The opinion of the court was delivered by: SPRIZZO
This is an action for correction of military records brought pursuant to 10 U.S.C. § 1552 (1982). Plaintiff Joseph J. Mahoney served in the United States Marine Corps from October 6, 1953 until May 24, 1956. Mahoney received a bad conduct discharge as a result of a general court-martial ("GCM") conviction on March 10, 1955. The GCM found Mahoney guilty on two specifications of desertion and one count of failure to obey a lawful order.
The evidence before the GCM was as follows. Mahoney, without authorization, twice departed from his duty station at Quantico, Virginia, and remained away from his duty station for protracted periods of time, 54 and 142 days respectively. Each absence was terminated by Mahoney's arrest (in Yonkers, New York), and each arrest took place far from Mahoney's duty station, but near to another duty station (Brooklyn, New York) to which Mahoney could have returned. During the periods of his absence from duty in 1954, Mahoney was found to be living with an unmarried civilian female in Yonkers, New York. At the time, this woman was pregnant with a child whom both plaintiff and she believed she had conceived with Mahoney in May of 1954. At his court-martial, both plaintiff and this woman testified that Mahoney had secured civilian employment during the period of his second prolonged absence from duty. See Ex. A to Defendant's Notice of Motion (certified copy of the complete record of Mahoney's court-martial) at 10, 37-41; see also Ex. B to Verified Complaint at 1.
At the time of plaintiff's conviction, authorized punishment for his offenses included dishonorable discharge, confinement for a period of up to six years, total forfeiture of pay, and reduction in pay to the lowest pay grade, E-1. See Exec. order No. 10214, 3 C.F.R. 408 (1951), reprinted in Manual for Courts-Martial, United States (1951), at § 127c. Plaintiff received instead a bad conduct discharge, forfeiture of all pay and allowances for eighteen months, confinement for a period of eighteen months, and a reduction of pay grade to level E-1. See Verified Complaint at P "Eighth"; Ex. A. to Verified Complaint.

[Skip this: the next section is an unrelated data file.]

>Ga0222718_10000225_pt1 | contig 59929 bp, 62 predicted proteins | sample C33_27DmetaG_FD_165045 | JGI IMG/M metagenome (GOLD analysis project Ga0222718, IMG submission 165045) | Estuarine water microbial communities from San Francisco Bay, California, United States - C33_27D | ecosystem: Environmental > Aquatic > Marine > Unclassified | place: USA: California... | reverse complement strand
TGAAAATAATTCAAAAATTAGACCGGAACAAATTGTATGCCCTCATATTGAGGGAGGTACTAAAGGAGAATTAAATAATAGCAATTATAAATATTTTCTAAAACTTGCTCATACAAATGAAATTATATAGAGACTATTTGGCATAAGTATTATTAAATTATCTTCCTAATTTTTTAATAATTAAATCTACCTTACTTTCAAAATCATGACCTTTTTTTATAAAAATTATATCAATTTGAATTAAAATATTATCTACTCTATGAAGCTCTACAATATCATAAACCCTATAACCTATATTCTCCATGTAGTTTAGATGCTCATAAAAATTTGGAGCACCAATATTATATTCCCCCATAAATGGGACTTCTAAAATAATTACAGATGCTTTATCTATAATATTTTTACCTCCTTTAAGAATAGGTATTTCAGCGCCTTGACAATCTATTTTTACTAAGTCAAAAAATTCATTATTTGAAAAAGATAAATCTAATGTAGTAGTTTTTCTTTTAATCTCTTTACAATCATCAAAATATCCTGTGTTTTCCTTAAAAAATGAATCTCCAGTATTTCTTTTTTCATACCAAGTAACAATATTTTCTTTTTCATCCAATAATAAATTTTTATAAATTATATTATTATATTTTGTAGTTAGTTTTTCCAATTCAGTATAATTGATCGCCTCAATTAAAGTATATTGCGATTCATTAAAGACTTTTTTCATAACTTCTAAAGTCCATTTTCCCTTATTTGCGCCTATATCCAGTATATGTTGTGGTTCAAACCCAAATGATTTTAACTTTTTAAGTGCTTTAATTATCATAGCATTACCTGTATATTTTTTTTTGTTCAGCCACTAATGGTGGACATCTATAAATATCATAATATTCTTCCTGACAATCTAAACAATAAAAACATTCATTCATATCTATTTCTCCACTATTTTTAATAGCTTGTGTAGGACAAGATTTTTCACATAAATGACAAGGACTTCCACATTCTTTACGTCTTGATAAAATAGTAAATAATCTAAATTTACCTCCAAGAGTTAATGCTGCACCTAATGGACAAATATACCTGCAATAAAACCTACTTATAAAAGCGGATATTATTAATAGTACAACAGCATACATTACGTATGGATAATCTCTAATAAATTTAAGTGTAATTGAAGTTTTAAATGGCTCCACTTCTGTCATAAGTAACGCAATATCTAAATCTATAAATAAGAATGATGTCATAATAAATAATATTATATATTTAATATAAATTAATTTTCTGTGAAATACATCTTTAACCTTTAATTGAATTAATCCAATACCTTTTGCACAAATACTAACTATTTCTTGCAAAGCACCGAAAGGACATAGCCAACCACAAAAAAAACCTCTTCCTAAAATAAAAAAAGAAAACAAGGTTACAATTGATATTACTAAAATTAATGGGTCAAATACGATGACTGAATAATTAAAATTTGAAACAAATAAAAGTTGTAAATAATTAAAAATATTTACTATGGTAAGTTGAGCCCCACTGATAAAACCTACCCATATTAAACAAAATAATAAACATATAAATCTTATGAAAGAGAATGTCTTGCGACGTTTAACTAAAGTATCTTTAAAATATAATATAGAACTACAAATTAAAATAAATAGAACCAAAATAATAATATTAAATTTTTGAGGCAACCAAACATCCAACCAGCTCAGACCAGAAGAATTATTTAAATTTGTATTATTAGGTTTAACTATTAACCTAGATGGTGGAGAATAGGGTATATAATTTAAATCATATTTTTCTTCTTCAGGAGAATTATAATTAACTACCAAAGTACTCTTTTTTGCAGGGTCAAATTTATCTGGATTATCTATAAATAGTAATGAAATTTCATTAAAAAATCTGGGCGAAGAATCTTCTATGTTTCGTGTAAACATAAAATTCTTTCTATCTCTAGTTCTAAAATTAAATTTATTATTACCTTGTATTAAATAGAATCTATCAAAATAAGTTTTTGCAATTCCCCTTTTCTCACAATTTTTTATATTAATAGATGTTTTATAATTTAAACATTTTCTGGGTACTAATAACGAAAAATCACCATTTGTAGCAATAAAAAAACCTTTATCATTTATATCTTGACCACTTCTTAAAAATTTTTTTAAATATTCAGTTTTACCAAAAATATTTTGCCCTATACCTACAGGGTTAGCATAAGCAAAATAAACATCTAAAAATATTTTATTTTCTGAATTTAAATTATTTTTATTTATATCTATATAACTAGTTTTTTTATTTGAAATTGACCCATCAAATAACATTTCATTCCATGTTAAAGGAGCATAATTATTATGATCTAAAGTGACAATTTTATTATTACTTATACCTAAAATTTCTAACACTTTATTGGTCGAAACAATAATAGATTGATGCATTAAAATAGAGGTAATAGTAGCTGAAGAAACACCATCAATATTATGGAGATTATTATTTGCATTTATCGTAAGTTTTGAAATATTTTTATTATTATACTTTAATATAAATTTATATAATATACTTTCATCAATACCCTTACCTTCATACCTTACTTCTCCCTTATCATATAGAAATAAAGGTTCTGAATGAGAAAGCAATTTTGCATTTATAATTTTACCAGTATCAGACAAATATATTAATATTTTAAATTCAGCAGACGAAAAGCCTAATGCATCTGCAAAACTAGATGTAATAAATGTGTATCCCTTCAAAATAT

Mahoney's sentence by the GCM was approved by the Commandant Third Naval District (the convening authority) on March 24, 1955. See Ex. A to Defendants' notice of Motion at 8-9, 56. In accordance with Article 66 of the Uniform Code of Military Justice, ch. 169, art. 66, 64 Stat. 107, 128-29 (1950) (current version at 10 U.S.C. § 866 (1982)), the conviction was reviewed and affirmed by the Navy Board of Review
on April 26, 1955. On August 8, 1955, plaintiff elected to waive an opportunity for restoration to duty. See Ex. B to Verified Complaint at 1. On May 24, 1956, Mahoney received a bad conduct discharge from the Marine Corps. See id.
On November 12, 1982, Mahoney applied to the Board for Correction of Naval Records ("BCNR") for corrective action with regard to his conviction and sentence. Specifically, Mahoney "applied . . . for an Honorable Discharge and incidental relief for remission of the forfeitures." See Verified Complaint at P "Ninth." On March 15, 1983, the BCNR met in executive session to consider Mahoney's application and denied the application on March 21, 1983. See id. at P "Ninth"; see also Ex. B to Verified Complaint at 1.
On May 19, 1983, Mahoney filed the instant suit pursuant to 10 U.S.C. § 1552. Defendants United States of America ("USA") and Secretary of the Navy ("Secretary") have moved for dismissal of the complaint pursuant to Fed. R. Civ. P. 12(b)(1), or alternatively for summary judgment pursuant to Fed. R. Civ. P. 56. Plaintiff Mahoney has cross-moved for summary judgment.
The plaintiff contends that, upon the record of the GCM and upon his application to the BCNR, the action of the BCNR was "arbitrary, capricious, was not supported by substantial evidence, and was unconstitutional." See Verified Complaint at P "Tenth." Plaintiff alleges:
The Board acted on the basis of findings of fact not supported by evidence of record, in that there is no evidence to show intent on plaintiff's part to desert the service, the Board relying on length of absence and part- time janitorial work performed by the plaintiff, while disregarding much morte cogent evidence that plaintiff considered his absences temporary to alleviate a temporary situation.
The Board also disregarded the compete absence of proof on the part of the government at the General Court- ...